Anna Ådahl



Predicting crowds. The aesthetics and politics of today´s digitised crowds and crowd simulations.


On a daily basis, billions of people from different social and economic backgrounds circulate in urban, supervised infrastructures, acting together in a coordinated manner. These synchronised, system-operated crowds initially emerged alongside industrialism, with machines and technologies being developed to accelerate our production modes and systematise our existence. 


Today these crowds also operate in the virtual realm when surfing on their smart devices. Online they become atomised and fragmented, a disembodied yet connected crowd. 


The systematisation and the digitisation of the surveillance and tracking of crowds have been even more intensified with our online existence, where mapping and the ‘quantification of the self[1]’ have enhanced the potentiality of predicting and monitoring our collective behaviour.


The dissimulation by manufacturers of the complexity of these technologies and their networked infrastructure positions us on a superficial level which makes it difficult to grasp how these systems ‘operate’ us and hence how they map and archive our behaviour into big data.


These new technologies use algorithms to think us mathematically as crowds. 

Following this. how does an algorithmically-operated body and crowd articulate itself?


To access a visualisation of a collective programmed body, this research turned to crowd simulation software (e.g. Golaem and Massive) as it provides a computer-generated image of a systematised/-organised crowd. Used for managing our collective movement or illustrating massive crowd formations in films (a phenomenon which emerged when the cost of extras to perform these crowds became too expensive), these crowd simulations are a digital visualisation of a crowd composed of mathematically-programmed digital agents/corpuses proposing a choreography of mute bodies, programmed intelligently using AI and multi-agent systems to act collectively according to each other and the given environment.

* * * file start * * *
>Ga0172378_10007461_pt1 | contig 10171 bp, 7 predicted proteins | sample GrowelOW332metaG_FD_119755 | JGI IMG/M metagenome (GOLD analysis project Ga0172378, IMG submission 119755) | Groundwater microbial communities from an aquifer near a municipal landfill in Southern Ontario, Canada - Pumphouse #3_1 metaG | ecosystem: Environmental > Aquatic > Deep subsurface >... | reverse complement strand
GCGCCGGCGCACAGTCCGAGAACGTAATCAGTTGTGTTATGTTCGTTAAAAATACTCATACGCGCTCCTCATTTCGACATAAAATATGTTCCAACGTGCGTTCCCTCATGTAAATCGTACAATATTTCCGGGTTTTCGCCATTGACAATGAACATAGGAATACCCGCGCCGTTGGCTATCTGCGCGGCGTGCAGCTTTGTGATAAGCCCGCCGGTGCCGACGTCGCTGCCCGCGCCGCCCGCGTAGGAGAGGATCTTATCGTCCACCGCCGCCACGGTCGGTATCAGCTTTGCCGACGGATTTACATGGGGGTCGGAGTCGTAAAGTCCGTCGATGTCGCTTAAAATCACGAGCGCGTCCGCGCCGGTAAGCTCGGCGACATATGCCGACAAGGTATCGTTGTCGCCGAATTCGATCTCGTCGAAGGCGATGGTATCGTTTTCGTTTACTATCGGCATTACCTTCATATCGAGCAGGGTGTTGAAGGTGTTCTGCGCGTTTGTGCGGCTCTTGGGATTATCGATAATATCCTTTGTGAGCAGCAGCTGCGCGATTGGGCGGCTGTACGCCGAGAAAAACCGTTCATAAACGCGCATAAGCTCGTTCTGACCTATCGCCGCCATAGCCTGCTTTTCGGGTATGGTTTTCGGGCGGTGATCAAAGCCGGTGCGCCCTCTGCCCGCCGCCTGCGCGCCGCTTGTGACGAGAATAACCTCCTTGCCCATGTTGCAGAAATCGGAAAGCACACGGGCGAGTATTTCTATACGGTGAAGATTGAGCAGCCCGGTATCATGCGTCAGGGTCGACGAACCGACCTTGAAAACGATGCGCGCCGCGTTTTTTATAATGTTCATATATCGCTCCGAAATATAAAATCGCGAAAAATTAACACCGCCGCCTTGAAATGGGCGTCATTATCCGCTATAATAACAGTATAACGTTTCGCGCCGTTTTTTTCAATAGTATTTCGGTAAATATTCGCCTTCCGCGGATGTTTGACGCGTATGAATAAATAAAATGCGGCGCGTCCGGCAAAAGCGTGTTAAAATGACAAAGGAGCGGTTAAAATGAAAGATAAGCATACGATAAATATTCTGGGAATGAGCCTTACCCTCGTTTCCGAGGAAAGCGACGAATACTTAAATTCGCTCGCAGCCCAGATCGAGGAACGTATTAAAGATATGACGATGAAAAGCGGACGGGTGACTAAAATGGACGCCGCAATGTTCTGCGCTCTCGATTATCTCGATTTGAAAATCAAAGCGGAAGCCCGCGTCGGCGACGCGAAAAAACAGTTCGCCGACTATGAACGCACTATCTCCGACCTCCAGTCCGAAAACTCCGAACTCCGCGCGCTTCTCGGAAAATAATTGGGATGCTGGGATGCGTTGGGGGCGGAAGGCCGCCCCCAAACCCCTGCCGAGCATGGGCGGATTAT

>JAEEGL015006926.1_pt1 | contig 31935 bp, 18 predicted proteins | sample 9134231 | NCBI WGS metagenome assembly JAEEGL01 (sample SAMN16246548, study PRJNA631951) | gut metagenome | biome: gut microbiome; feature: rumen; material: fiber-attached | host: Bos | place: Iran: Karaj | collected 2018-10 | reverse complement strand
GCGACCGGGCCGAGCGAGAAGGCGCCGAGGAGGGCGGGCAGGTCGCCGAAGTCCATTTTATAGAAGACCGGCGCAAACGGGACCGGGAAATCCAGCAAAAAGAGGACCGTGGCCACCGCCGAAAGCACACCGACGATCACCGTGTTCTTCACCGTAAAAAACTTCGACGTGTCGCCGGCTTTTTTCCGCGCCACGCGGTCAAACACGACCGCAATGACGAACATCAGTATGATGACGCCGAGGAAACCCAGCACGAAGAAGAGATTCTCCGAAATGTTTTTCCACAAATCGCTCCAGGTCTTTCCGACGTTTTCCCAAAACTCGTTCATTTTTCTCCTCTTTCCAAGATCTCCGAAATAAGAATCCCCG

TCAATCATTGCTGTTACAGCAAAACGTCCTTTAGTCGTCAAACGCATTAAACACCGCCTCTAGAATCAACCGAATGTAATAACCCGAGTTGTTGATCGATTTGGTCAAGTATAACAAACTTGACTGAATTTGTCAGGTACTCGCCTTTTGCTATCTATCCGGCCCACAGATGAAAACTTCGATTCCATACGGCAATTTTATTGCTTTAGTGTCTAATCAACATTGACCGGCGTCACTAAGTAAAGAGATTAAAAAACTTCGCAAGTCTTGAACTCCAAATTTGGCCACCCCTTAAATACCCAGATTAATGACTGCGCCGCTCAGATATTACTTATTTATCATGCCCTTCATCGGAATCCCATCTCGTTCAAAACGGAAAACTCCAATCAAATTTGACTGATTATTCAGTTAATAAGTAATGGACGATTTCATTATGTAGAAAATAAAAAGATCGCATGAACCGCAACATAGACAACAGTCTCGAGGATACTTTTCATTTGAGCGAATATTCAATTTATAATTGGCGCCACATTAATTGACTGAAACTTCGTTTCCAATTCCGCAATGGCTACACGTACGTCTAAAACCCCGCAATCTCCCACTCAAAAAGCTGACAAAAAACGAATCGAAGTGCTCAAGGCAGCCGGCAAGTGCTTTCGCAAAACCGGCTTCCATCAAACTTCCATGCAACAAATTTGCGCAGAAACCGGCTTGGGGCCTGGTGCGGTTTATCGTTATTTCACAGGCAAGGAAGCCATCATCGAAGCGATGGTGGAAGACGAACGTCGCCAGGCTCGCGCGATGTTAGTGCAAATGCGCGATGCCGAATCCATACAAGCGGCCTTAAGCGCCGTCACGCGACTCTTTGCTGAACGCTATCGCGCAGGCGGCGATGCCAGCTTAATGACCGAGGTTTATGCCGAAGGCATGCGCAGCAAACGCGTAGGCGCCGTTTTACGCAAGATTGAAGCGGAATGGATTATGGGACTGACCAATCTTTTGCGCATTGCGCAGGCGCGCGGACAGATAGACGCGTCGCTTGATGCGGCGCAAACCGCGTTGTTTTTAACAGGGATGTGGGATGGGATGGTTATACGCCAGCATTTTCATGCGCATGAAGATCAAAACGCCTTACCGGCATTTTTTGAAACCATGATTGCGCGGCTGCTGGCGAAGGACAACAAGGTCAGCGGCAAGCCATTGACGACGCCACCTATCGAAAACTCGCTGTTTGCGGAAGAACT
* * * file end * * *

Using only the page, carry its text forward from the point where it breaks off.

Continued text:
These simulations predominantly represent people on the periphery, populating a milieu, or instrumental bodies in crowd management strategies, shaped as an entity seen from afar. Today the agents constituting these crowds are of limited capacity and aesthetics with simplified gestures and physical characteristics for a better homogenous appearance, a background crowd which should not interfere with the main characters acting in the forefront.



These simulated coordinated crowds moving as a homogenous mass (as seen also in tutorials and show reels online) can be seen as a faceless bound materia, which links back to the early theory of the crowd as a mob in which individuality is lost. A mob aka an unruly crowd disturbing the authority in place: this image of a crowd as a revolutionary mob is violent and is what is presented in most of the imagery produced today in crowd simulations. Autonomous digital crowd agents essentially emerged in creating a warrior, a destructive force. An interesting example is that the software Massive created by Peter Jackson, to enable the visualisation of epic battle scenes in the Lord of the Rings film series, was later adapted for crowd management and safety, the crowd's identity being inverted to mimic the crowd as population, fragile and civilian.


When managing crowds and in the programming of crowd simulations, the notion of flow is recurrent. The behaviour of the crowd needs to be fluid to ideally operate in the given environment and act homogenously as an entity. The agents are hence programmed to avoid collision, not only in terms of objects but also each other.  

The vocabulary and notion of flow is also central in our current economics as well as in today’s flows of human refugees. Can the joint use of the notion and vocabulary of flow in these different fields inform us of any common politics? 


From the early crowd formations during the October celebrations to today´s crowd simulations, the systematised organisation of the physical crowd into seductive configurations transpires a gesture of power and control over the crowd members.